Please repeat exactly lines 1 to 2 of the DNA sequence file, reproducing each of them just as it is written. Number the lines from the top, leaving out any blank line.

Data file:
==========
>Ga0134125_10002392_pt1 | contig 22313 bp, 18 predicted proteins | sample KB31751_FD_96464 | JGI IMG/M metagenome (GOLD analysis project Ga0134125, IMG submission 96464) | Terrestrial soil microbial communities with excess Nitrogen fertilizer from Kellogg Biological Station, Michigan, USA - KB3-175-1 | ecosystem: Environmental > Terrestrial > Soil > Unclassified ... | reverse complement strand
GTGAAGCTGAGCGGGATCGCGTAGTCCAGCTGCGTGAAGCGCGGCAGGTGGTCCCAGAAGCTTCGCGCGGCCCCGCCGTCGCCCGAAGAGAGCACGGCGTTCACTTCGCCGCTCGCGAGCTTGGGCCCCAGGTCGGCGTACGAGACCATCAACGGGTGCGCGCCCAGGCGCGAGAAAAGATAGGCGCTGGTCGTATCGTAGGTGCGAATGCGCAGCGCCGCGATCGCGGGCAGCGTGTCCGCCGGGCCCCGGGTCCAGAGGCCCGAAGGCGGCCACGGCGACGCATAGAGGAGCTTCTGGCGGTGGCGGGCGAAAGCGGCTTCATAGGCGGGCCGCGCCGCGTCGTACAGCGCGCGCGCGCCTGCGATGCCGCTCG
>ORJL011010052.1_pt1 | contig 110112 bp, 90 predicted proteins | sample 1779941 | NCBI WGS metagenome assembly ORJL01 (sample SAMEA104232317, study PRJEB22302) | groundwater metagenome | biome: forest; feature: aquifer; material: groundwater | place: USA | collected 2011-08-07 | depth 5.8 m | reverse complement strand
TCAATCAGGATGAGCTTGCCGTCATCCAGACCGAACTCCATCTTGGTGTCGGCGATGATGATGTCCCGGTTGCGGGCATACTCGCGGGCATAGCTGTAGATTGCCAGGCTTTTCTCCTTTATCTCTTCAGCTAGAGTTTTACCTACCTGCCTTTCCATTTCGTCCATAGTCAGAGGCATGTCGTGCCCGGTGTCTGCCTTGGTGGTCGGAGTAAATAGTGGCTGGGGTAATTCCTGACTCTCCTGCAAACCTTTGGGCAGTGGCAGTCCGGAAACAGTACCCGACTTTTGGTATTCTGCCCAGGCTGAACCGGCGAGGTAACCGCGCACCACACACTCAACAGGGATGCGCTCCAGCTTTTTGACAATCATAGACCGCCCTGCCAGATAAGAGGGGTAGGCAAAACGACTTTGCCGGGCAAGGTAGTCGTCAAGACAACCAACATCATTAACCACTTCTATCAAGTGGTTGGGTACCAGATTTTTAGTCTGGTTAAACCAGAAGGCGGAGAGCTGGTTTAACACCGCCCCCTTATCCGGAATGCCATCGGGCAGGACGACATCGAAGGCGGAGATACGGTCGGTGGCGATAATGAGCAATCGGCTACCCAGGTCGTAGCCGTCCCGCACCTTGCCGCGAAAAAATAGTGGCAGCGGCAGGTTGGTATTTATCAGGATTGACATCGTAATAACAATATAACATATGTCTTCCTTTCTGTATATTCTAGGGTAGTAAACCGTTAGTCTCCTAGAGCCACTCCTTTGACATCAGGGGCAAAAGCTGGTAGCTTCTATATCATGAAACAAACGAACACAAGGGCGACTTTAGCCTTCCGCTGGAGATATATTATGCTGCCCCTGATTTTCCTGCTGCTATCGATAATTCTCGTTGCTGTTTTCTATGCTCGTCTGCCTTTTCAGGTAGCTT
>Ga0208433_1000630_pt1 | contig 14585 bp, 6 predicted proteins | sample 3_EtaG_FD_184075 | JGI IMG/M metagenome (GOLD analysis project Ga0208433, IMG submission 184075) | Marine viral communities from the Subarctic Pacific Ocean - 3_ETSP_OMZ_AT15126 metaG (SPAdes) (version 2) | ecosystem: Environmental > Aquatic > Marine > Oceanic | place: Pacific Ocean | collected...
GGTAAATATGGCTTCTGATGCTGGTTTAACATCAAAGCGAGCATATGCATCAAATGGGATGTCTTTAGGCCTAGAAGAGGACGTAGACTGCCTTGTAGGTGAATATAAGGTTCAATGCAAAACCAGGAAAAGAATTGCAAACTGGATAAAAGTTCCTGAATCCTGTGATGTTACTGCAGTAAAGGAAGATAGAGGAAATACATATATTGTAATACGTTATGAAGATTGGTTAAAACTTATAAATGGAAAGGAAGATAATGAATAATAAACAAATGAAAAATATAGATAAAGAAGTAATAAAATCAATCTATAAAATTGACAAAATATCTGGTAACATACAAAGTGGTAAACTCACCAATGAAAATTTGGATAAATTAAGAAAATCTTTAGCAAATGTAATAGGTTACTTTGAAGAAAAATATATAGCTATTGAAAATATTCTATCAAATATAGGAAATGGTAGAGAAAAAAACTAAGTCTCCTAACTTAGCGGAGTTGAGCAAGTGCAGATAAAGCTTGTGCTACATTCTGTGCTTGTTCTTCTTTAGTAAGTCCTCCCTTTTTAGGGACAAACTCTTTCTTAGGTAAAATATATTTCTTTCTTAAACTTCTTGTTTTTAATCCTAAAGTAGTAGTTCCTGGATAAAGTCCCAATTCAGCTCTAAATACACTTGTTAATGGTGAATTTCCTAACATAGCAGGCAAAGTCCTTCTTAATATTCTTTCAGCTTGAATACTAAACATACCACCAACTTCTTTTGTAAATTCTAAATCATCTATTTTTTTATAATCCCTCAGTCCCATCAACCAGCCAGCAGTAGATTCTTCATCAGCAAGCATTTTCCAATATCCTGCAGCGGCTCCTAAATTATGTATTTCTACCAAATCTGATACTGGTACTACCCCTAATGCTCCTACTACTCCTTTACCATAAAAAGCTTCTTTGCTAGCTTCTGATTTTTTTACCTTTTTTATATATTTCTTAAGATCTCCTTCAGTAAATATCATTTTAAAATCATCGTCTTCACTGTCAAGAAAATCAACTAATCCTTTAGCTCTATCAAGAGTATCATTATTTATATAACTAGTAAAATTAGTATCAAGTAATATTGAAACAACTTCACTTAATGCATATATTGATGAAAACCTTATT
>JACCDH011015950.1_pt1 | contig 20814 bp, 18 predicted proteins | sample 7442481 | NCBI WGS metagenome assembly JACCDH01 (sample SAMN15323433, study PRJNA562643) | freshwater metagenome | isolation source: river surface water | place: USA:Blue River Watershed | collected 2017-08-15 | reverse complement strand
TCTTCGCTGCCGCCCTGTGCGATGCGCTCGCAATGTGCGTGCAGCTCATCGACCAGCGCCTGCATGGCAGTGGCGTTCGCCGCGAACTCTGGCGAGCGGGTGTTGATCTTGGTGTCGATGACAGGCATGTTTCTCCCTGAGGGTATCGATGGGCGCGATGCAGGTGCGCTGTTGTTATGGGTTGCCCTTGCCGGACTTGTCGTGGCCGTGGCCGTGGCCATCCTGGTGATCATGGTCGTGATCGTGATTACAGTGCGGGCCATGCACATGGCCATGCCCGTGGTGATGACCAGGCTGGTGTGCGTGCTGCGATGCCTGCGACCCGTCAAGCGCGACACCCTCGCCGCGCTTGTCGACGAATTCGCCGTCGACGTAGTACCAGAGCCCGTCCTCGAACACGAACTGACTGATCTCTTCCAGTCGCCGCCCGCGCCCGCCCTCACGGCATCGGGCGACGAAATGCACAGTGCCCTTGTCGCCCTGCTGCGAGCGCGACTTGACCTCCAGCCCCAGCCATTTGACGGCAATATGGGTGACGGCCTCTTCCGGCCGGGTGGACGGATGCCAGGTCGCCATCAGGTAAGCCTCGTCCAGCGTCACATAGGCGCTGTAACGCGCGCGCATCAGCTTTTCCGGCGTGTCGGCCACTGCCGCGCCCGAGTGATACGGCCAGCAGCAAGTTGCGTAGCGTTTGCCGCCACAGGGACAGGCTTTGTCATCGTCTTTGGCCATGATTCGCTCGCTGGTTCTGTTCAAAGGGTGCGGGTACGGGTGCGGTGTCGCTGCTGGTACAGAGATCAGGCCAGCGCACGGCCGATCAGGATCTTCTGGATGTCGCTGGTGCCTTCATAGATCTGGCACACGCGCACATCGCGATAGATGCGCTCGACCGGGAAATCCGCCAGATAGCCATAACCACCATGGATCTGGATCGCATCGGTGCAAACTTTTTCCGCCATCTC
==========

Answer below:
>Ga0134125_10002392_pt1 | contig 22313 bp, 18 predicted proteins | sample KB31751_FD_96464 | JGI IMG/M metagenome (GOLD analysis project Ga0134125, IMG submission 96464) | Terrestrial soil microbial communities with excess Nitrogen fertilizer from Kellogg Biological Station, Michigan, USA - KB3-175-1 | ecosystem: Environmental > Terrestrial > Soil > Unclassified ... | reverse complement strand
GTGAAGCTGAGCGGGATCGCGTAGTCCAGCTGCGTGAAGCGCGGCAGGTGGTCCCAGAAGCTTCGCGCGGCCCCGCCGTCGCCCGAAGAGAGCACGGCGTTCACTTCGCCGCTCGCGAGCTTGGGCCCCAGGTCGGCGTACGAGACCATCAACGGGTGCGCGCCCAGGCGCGAGAAAAGATAGGCGCTGGTCGTATCGTAGGTGCGAATGCGCAGCGCCGCGATCGCGGGCAGCGTGTCCGCCGGGCCCCGGGTCCAGAGGCCCGAAGGCGGCCACGGCGACGCATAGAGGAGCTTCTGGCGGTGGCGGGCGAAAGCGGCTTCATAGGCGGGCCGCGCCGCGTCGTACAGCGCGCGCGCGCCTGCGATGCCGCTCG